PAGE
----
Digital Fabrication (DigiFab) Technology as an Instructional Tool in K-12 Professional Development
A course was designed for current K-12 teachers and instructional technologists recently as part of our PhD research towards our personal learning theory. With modification, this course could easily translate to instruction for pre-service teachers.
The purpose of the course was to provide professional development (PD) training regarding DigiFab technology and potential instructional uses for quick and efficient implementation.
The following problem was explained by my partner Jared Vanscoder and I. A resurgence of the constructivist approaches to teaching and learning has created a demand for a solution that requires little knowledge of manufacturing processes, aids visualization through tangible representation, and speeds prototyping. Digital fabrication technologies, such as 3D printing, are garnering much attention as they afford users to simply create tangible artifacts from digital model files. This capability is enticing as an tool for teaching and learning in K-12. Given the newness of this technology, very few K-12 instructors (or even instructional technologists) are aware of how these technologies can increase engagement and instructional impact on learners.
The format of our course is designed as stand-alone instruction to be delivered in two separate formats: face to face (F2F) and online. The option of hybrid (components being delivered both F2F and online) should also be considered.
How hard is it to develop a research method that both matches your theory and created curriculum?
The activity allows learners to create order or reorganize information to construct new meaning. Learners construct knowledge, as a builder would begin building a structure. Fabrication technologies facilitate concepts of abstraction, allowing the learner to build or fabricate an actual object or model. It was not hard to match my personallearning theory to fabrication curriculum. After all, fabrication does lend itself to modeling and objects created with such a technology provide for a more meaningful approach to learning. Allowing participants to choose a “real world” scenario or object to reconstruct also fosters an active learning event, which provides further depth and richness in cognitive presence.
What was simple and what was difficult?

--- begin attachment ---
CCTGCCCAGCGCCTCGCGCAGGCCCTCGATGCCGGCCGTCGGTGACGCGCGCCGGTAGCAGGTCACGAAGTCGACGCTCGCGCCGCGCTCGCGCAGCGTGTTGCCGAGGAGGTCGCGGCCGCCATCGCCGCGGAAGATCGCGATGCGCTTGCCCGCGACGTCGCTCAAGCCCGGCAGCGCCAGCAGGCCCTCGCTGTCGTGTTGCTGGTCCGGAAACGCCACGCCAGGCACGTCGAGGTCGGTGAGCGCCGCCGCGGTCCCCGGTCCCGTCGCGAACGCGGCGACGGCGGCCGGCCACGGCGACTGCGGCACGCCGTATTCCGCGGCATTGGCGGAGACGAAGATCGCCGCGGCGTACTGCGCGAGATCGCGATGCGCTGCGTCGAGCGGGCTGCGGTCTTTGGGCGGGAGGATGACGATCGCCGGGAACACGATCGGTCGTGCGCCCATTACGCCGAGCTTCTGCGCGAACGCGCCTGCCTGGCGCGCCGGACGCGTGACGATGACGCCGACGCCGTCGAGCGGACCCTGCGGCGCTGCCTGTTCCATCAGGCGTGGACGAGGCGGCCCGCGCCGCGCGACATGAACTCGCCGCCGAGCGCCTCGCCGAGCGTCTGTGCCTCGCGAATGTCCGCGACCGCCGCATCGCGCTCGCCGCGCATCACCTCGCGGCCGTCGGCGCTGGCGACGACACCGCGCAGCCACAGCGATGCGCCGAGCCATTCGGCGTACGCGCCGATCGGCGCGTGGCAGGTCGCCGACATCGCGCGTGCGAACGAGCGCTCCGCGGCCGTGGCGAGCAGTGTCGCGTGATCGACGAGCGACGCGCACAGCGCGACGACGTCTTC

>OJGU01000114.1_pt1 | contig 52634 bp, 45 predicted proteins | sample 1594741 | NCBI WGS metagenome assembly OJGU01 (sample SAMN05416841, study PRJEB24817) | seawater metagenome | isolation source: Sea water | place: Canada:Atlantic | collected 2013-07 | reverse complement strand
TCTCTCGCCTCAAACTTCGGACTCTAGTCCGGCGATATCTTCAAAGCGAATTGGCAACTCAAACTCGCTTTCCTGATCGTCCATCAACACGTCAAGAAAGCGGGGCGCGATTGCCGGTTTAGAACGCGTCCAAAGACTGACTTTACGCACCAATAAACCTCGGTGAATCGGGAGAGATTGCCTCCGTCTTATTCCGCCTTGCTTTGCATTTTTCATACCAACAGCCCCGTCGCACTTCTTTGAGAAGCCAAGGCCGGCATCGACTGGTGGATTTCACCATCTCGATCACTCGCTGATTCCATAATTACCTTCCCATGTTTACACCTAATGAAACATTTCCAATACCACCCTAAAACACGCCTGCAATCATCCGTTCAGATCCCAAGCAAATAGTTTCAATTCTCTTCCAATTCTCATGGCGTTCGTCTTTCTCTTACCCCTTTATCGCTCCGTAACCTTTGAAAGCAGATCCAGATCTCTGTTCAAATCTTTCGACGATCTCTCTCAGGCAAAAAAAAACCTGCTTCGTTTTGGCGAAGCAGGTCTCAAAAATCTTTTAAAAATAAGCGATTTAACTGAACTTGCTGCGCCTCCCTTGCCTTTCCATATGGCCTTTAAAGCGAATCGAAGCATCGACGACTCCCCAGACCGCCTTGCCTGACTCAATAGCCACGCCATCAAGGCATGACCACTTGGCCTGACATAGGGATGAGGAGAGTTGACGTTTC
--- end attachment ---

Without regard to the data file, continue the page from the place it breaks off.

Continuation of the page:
Creating an online instructional PD approach via problem based learning instructional design model within an e-learning context proved to be challenging. However, Jared and I are committed to being pioneers in the field of Learning Technologies and Cognitive Systems met challenges head on and worked to overcome. The overall product is very strong, with instructional goals met. However, time spent to accomplish learning goals online proves to be more intensive then a face-to-face environment. The overall learning potential I feel is greater in an online e-learning format as it forces the learner to seek solutions and not rely as heavily on an actual face to face community of learners. We suggested a reflection piece of the assessment component. Motivating teachers to complete a reflection at the end of the assessment piece may prove to be challenging. In addition, not seeing a 3D printer and only sending an STL file to post in a blog or learning management system may not be as effective as actually having access to a 3D printed product. Equitable access may prove to be a limitation within the online learning environment for fabrication PD approaches. I feel this activity challenged both Jared and I to think outside the box. As two educators and online students, we understand difficulties presented within the e-learning environment. However, the benefits of the e-Learning activity far outweigh disadvantages. Teachers are exposed to the very learning theory and instructional design methods proven to provide a rich learning experience using learning technologies that foster abstract thinking or cognitive development. Overall, I am very proud of our product. Hopefully, we can test our approach in a qualitative case study.
Posted on March 3, 2014, in Uncategorized and tagged Constructivism, Digital Fabrication, Instructional Design, problem based learning, Science, STEAM, STEM, the Arts. Bookmark the permalink. 1 Comment.